Ethical cheating?

We’ve been talking about doping in class quite a bit. Last year I did some extra readings for a philosophy course and stumbled upon an article written by an ethicist who supported doping. While I forget his name (sorry, ethicist guy), his basic argument was that we are born with a huge range of genetic characteristics, but doping represents a way to limit these genetic keys to athletic success by providing everybody with the same advantages. This would place increased emphasis on training quality as a determinant for success rather than genetics.

I’m still not quite sure whether I agree with this argument, but I think it’s interesting to consider. Much of the literature and public opinion is heavily weighted against doping, and it feels almost strange to listen to someone promoting it. There are definitely aspects of truly unlimited doping I’m highly opposed to. For example, anabolic steroids have been shown to lead to a variety of health problems later in life. If a culture is created where athletes in some sports are virtually forced to take large amounts of anabolic steroids in order to remain competitive, it would obviously be problematic. A counter-argument would be that athletes should be allowed to do what they want with their own bodies, and attempting to stop them would be no different than telling a smoker that they weren’t allowed to smoke anymore. But I think that this train of thought doesn’t really hold water simply because encouraging a lifestyle that prioritizes short-term athletic prowess at the expense of health and safety is fundamentally flawed. Sports, especially contact sports, already have their share of risk involved, but I think there should be an attempt to keep them as minimal as possible. The NFL is slowly beginning to realize that traumatic brain injury is a thing that exists, and I think that anybody who isn’t insane would support movements that attempt to negate it.

On the other hand, I think that my ethicist friend would actively support ergogenic aids that do not endanger health. After all, the ‘war’ on doping is all but lost as this point due to an absence of reliable testing, with accusations flying at almost every highly successful athletes (in the track world, just about every 100m finalist in at least the last four Olympic games has had allegations against them). Furthermore, plenty of supplements availible right now already blur the line between nutrition and doping. Even training regimes are suspect. Mo Farah, the most recent 10k gold medal winner, trains with an underwater treadmill and a cryogenic chamber which is cooled to -140C to aid muscle recovery. The key difference is that these strategies are safe and openly talked about, while drugs remain a far more secret affair. If there were a way to bring them out in the light, attempt to educate athletes about dangers and ensure and enforce safe use, I think I could support doping. Obviously that’s asking a lot, but as drug doping becomes more commonplace and gene doping moves to enter the picture, it might become a legitimate option. Athletes don’t exist in a vacuum and  obviously regulating ergogenic aids can only go so far in providing every athlete with fair conditions, but pushing towards transparency and legalizeation could shift the focus around an athlete’s success back to training, work ethic and strategy and away from freak genetics and being big, dirty cheaters.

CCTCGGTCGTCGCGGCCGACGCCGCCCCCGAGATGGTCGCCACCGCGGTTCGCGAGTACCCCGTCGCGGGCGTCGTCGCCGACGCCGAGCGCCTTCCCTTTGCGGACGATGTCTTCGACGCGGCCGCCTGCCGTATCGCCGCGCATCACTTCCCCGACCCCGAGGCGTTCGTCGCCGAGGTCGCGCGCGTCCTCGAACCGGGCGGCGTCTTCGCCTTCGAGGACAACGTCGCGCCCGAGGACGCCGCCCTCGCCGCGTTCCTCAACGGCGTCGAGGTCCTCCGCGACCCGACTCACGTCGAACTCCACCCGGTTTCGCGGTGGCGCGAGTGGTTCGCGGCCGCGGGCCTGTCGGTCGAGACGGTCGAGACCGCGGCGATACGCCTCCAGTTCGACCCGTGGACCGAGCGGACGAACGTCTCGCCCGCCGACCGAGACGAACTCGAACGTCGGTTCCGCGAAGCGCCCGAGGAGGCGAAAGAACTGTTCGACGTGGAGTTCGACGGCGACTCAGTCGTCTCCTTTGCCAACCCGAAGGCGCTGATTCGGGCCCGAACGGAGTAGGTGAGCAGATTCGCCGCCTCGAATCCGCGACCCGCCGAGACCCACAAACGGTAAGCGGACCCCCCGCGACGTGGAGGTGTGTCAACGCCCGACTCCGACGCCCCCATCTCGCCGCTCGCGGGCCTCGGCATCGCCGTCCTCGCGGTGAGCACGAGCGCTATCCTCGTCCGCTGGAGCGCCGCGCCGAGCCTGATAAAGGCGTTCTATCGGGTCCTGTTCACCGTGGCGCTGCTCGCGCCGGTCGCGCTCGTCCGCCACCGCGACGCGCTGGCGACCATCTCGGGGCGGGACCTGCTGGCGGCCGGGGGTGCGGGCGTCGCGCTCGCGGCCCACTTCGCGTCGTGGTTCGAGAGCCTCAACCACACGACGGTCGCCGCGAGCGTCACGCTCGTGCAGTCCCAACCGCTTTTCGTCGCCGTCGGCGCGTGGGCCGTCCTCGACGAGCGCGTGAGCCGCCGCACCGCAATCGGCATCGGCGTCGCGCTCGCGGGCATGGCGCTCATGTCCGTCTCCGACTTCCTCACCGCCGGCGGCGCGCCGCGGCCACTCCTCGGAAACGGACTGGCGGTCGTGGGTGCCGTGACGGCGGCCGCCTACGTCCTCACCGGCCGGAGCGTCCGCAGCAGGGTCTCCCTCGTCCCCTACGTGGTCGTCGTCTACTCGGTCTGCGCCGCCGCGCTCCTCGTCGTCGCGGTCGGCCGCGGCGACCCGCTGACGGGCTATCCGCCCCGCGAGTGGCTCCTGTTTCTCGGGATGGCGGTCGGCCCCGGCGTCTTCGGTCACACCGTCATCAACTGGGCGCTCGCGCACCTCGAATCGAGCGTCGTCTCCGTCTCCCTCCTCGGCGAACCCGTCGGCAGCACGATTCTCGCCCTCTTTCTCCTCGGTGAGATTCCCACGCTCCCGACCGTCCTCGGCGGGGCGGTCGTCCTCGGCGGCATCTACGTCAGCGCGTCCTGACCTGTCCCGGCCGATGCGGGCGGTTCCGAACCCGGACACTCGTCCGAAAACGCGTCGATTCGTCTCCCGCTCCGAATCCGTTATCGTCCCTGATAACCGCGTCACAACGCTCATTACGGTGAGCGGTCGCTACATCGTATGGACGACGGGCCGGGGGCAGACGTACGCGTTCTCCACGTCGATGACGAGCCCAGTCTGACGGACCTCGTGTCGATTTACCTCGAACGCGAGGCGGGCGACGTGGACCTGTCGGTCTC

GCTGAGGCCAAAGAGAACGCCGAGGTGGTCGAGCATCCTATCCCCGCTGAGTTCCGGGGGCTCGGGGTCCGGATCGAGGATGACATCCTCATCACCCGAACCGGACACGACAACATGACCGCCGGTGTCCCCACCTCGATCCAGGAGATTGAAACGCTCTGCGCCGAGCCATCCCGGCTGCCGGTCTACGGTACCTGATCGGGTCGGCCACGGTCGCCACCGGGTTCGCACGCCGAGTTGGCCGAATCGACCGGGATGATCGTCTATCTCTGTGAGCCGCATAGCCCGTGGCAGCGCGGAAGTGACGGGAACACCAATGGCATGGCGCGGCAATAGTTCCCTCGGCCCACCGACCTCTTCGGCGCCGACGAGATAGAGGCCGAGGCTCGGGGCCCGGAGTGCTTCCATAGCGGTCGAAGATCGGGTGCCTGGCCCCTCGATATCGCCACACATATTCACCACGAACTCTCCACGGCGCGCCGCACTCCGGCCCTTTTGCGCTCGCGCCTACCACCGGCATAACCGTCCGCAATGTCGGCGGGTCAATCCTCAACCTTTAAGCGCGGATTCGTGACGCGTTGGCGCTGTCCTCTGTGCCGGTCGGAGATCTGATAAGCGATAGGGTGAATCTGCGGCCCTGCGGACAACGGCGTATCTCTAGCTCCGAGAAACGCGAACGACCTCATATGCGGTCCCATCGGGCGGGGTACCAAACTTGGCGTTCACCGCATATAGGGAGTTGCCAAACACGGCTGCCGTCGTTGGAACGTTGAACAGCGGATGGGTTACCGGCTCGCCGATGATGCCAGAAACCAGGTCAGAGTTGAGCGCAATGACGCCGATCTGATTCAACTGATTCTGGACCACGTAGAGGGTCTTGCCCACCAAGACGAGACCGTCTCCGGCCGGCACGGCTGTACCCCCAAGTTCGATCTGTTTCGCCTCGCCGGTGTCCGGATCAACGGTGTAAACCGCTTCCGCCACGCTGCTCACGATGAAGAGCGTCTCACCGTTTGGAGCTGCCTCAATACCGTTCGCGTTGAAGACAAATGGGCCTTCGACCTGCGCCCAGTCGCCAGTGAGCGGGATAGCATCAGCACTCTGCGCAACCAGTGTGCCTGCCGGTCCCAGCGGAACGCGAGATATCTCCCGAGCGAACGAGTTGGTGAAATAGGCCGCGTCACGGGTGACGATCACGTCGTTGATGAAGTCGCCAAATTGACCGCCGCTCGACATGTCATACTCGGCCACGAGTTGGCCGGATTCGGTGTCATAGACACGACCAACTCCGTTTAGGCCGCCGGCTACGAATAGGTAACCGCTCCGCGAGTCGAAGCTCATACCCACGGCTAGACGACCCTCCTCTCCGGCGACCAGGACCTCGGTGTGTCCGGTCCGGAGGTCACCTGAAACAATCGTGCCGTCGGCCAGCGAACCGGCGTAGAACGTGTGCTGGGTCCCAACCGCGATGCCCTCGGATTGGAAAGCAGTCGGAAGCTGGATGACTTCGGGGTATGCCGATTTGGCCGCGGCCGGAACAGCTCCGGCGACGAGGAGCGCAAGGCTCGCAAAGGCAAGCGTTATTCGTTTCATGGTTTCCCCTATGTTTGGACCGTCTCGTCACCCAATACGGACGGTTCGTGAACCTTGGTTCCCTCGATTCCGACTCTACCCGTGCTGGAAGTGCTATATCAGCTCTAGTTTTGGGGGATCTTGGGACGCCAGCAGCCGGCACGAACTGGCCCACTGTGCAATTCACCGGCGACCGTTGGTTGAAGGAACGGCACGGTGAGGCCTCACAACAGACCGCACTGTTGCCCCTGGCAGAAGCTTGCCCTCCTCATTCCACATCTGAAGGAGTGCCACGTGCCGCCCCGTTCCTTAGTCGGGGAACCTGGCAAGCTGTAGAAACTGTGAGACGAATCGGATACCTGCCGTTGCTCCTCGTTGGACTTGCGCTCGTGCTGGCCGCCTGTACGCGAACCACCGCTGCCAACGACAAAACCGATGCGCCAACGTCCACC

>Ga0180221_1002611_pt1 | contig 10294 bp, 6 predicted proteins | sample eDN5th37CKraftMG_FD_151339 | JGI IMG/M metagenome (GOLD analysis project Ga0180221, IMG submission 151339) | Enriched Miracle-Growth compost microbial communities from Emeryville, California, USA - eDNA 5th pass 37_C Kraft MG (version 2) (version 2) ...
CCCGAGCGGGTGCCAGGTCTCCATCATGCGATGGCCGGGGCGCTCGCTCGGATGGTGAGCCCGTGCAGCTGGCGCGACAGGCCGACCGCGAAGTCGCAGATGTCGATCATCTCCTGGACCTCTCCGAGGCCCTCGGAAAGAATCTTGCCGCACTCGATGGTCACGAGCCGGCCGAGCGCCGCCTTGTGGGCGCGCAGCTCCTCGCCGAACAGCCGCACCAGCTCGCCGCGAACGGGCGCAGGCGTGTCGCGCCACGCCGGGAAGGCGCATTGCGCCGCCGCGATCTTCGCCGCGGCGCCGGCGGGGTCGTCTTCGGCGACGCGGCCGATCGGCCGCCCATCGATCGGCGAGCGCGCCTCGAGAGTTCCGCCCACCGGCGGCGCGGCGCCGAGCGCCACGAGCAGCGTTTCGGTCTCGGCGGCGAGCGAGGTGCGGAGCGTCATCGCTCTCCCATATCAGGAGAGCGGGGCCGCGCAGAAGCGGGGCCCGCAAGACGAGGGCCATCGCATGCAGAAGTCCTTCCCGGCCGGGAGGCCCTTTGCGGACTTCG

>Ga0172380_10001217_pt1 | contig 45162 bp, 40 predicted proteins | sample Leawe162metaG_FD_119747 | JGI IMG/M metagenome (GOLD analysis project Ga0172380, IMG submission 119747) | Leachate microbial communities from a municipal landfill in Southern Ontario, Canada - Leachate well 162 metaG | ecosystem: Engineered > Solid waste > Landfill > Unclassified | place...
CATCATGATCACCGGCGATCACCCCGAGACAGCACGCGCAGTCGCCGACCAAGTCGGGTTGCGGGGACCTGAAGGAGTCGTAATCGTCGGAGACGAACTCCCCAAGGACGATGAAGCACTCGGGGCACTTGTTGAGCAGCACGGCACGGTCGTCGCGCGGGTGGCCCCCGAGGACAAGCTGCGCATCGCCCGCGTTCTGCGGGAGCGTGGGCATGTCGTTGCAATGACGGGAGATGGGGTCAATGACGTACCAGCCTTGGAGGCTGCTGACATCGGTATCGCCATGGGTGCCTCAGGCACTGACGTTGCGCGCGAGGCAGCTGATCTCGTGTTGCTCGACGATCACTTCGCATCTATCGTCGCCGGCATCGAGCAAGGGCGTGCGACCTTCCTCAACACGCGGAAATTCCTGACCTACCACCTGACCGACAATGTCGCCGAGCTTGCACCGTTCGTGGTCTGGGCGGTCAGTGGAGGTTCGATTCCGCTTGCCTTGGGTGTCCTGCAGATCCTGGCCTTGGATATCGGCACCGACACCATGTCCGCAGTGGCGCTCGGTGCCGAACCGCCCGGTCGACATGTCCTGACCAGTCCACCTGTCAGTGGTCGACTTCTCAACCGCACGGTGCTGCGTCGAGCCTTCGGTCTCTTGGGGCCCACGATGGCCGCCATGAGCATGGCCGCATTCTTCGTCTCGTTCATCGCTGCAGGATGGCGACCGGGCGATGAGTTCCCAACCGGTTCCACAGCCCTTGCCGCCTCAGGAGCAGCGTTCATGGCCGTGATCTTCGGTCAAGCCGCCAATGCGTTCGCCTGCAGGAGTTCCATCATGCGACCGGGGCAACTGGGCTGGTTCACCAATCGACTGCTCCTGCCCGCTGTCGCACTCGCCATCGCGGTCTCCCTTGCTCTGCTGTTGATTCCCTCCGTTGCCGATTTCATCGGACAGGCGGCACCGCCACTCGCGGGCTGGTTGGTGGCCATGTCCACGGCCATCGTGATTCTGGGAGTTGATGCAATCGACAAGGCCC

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3 Responses to Ethical cheating?

  1. Fearless Leader ugogal says:

    One of the problems is exploitation of young athletes, which would inevitably take place even more than it does now. Look at East Germany!

  2. You make a good point about the blurred line between nutrition and doping. How does one know where to draw the line? Through supplements, it is possible to ingest substances in quantities that could never be obtained through natural diet, or a healthy one to say the least, so is it still considered natural, or is it an artificial aid? and if so, how is it any different ethically than doping? These are tough questions that all athletes face today and they don’t really have an answer.

  3. riverrat riverrat says:

    I am almost tempted to agree with your ethicist friend. I was thinking about this earlier as well, that if everyone has access to the same resources and they are safe, should they be considered cheating?
    However, for me, it is more than cheating. It is staying true to the sport and the idea of sports. I think that sports should stay clean and that drugs should not be involved because its simply against the idea.

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